Your primary responsibility is to keep yourself safe while having the fun of flying. Keep reading and exploring and talking to people and you will find your way. You are the one who will make each decision along the way. Carefully pick your way through helpful and ridiculous regulations, inept and valuable instructors and good and bad advice. The most important choice is in your instructor. He or she will guide you.



Russel Green
9
Posts
0
#16 Posted: 12/24/2010 13:52:53

I used to fly a fat UL and then took the Sport Pilot plunge. My instructor is a DPE-- designated pilot examiner -- these guys are more on the inside of things than CFI-BFI.  He told me that SINGLE SEAT fat UL's will not get the FAA's attention on their own. The other posts here are also correct-- a second seat, a cranky neighbor, a screw-up by you or the airplane will bring the pain. But if something like that happens and you only have 1 seat, the fan will probably be on low speed when the dirt hits it.  Flying off turf in an open UL is a great way to begin flying.  Go for it and be careful.....     



Richard Brown
40
Posts
3
#17 Posted: 1/1/2011 21:02:39

Do it the right way.  You say you have a wife, dont know if you have kids.

You have life insurance?  If, god forbid, you die in this fat-lite, your insurance most likely will not pay.  All they have to say is your flying with no license in an unregistered AIRPLANE.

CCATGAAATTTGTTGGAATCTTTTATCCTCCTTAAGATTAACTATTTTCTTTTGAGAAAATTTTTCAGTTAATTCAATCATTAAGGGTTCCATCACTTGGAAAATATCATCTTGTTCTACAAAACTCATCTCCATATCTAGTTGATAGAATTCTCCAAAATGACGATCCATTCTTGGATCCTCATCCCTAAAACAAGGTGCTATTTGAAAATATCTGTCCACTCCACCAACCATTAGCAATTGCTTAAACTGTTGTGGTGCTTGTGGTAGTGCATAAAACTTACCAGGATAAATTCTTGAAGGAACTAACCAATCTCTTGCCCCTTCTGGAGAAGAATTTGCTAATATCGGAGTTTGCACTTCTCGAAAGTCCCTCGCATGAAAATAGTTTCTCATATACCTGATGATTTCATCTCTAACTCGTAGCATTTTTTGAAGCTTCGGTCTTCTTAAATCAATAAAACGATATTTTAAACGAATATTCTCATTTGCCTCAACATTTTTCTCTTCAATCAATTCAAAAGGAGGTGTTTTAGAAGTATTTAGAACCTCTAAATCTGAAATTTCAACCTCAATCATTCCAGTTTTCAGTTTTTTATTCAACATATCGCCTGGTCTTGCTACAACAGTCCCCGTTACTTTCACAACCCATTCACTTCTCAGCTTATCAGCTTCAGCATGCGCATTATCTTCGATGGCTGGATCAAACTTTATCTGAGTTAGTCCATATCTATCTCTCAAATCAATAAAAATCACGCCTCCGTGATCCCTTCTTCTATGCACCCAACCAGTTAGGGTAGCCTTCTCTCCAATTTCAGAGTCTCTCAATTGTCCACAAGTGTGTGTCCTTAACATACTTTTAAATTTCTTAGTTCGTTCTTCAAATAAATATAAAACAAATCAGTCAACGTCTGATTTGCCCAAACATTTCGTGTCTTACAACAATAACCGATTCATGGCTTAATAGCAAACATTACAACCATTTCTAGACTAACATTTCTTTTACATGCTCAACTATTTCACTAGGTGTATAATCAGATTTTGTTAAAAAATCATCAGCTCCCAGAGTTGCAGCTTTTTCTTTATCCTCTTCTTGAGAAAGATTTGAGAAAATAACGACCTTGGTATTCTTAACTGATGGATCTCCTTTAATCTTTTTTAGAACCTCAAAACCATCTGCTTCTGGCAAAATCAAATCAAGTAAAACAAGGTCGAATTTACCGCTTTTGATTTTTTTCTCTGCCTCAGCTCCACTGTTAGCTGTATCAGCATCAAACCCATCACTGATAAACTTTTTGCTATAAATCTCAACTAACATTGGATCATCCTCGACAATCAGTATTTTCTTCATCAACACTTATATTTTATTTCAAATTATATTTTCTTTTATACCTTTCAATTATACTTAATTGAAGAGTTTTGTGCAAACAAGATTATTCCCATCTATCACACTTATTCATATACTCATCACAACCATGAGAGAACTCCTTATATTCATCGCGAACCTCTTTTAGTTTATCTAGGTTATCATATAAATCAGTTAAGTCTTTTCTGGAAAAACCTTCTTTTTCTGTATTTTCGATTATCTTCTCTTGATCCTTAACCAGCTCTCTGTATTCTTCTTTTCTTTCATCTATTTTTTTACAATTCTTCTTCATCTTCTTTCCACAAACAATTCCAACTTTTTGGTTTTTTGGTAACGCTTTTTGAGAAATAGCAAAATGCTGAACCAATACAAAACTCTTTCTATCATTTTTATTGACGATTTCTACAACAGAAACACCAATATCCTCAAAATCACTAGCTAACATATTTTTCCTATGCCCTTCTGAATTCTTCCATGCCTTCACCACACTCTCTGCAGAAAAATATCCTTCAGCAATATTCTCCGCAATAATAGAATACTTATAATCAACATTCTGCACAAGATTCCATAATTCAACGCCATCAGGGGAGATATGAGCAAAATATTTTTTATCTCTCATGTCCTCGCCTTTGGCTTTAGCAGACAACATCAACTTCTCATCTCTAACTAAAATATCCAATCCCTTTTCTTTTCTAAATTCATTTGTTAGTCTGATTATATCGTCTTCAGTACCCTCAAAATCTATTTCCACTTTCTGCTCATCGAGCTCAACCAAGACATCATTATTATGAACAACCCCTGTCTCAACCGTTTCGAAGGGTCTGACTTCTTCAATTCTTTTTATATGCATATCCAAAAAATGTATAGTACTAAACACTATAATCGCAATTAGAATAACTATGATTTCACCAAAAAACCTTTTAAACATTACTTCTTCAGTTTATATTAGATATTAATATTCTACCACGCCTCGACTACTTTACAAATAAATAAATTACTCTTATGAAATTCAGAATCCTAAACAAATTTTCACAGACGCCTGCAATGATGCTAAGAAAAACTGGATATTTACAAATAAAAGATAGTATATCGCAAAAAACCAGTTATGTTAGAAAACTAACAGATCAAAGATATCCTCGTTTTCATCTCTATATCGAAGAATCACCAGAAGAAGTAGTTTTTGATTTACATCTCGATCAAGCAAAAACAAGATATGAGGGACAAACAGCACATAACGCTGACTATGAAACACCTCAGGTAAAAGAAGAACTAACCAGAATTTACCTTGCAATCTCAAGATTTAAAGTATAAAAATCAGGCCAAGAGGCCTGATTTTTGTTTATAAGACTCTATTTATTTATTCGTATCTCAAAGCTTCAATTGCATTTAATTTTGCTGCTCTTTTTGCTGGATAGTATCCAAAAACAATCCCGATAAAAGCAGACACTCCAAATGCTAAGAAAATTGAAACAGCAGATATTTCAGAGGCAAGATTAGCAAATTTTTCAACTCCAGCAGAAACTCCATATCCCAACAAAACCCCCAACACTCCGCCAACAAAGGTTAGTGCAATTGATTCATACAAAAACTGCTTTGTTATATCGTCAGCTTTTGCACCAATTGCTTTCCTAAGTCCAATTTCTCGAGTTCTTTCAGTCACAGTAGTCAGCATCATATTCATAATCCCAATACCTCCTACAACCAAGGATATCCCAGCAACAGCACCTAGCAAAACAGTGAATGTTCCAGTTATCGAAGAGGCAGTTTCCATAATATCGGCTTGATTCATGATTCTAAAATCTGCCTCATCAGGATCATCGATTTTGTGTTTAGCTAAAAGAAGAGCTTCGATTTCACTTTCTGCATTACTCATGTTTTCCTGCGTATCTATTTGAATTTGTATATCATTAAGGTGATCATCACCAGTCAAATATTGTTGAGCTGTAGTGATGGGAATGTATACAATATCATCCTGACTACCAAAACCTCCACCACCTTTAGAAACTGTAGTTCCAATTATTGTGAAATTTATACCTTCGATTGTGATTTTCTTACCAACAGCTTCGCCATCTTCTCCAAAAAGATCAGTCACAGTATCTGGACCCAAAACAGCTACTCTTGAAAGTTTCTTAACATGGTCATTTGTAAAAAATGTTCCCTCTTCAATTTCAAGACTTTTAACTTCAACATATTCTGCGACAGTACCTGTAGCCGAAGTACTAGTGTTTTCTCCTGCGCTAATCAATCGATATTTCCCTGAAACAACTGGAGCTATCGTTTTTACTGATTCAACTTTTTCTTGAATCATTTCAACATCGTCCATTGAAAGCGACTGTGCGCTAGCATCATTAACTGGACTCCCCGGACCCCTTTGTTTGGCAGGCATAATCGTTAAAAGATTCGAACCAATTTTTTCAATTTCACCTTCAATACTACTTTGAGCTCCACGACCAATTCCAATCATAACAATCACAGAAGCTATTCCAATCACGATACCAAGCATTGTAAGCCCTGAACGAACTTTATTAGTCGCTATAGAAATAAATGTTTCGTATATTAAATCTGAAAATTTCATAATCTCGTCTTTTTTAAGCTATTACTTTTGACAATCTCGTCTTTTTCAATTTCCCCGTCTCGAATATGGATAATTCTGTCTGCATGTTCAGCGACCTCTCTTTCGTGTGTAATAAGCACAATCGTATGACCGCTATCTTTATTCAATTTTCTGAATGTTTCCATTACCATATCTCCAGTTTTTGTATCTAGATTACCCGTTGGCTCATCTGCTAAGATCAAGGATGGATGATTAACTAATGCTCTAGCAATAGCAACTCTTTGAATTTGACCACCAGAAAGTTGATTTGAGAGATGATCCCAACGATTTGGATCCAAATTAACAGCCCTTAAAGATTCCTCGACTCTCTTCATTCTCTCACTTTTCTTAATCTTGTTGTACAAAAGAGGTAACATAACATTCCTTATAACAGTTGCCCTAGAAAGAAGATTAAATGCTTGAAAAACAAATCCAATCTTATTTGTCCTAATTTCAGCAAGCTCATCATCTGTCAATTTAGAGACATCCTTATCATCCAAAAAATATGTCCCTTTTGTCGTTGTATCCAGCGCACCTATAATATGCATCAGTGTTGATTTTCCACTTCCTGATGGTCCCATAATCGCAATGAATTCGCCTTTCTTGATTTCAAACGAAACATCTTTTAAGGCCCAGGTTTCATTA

Is that worth a few bucks it will cost you to get legal?

 

Now 4500 for a couple of Quicksilvers seems too good to be true. (warning sign?)

Get them looked at by qualified persons, not your flying buddies. If they are good, buy them. Part them out, get LS qualified.



Who me? I was fishing on the day in question Mr FAA man. Nope must have been another bright yellow plane.
Grant Smith
Homebuilder or Craftsman
135
Posts
7
#18 Posted: 1/5/2011 23:35:57

You ask the hard question but appear to have the answer already. You have an instructor and an N numbered two-seater. Put the two togeather and get comfortable in the air. Use the non N numbered for crow hops and cross wind take off and landing and parts. You do not need two of the same aircraft.

Or -  Am I missing the point that you are deciding which one to purchase. If so, the N number triples the price of the equipment and the maintenance. You will likely end up illegal for some reason in the end regardless.  Too many regulations to catch them all. You can comply with sum of them all of the time or all of them sum of the time.


Stand by the side of the road and see how many drivers comply with the speed limit. I am sorry to say that is the trend today. In either case do not short the good judgement and training. Note: You can and should teach yourself to fly. A good instructor will help. Teaching yourself to fly involves getting all the assistance possible from others.



Grant Smith CFI
Ralph Burlingame
Homebuilder or Craftsman
21
Posts
4
#19 Posted: 1/10/2011 21:53:22

Dave, I flew as an ultralight pilot for 19 years when the rules changed. I had to make a decision because the ultralight I flew was close enough to fly as an ultralight. After giving it lots of thought, I decided to spend the money and get licensed. I can say it was worth the effort because I have since bought a larger LSA and now my wife flies with me. I learned more about airports and can now take x-country trips. The illegal guys may get away with flying for awhile, but it's like driving without a license and/or without current tabs on your car. Eventually, you may get noticed and not in a good way.

Ralph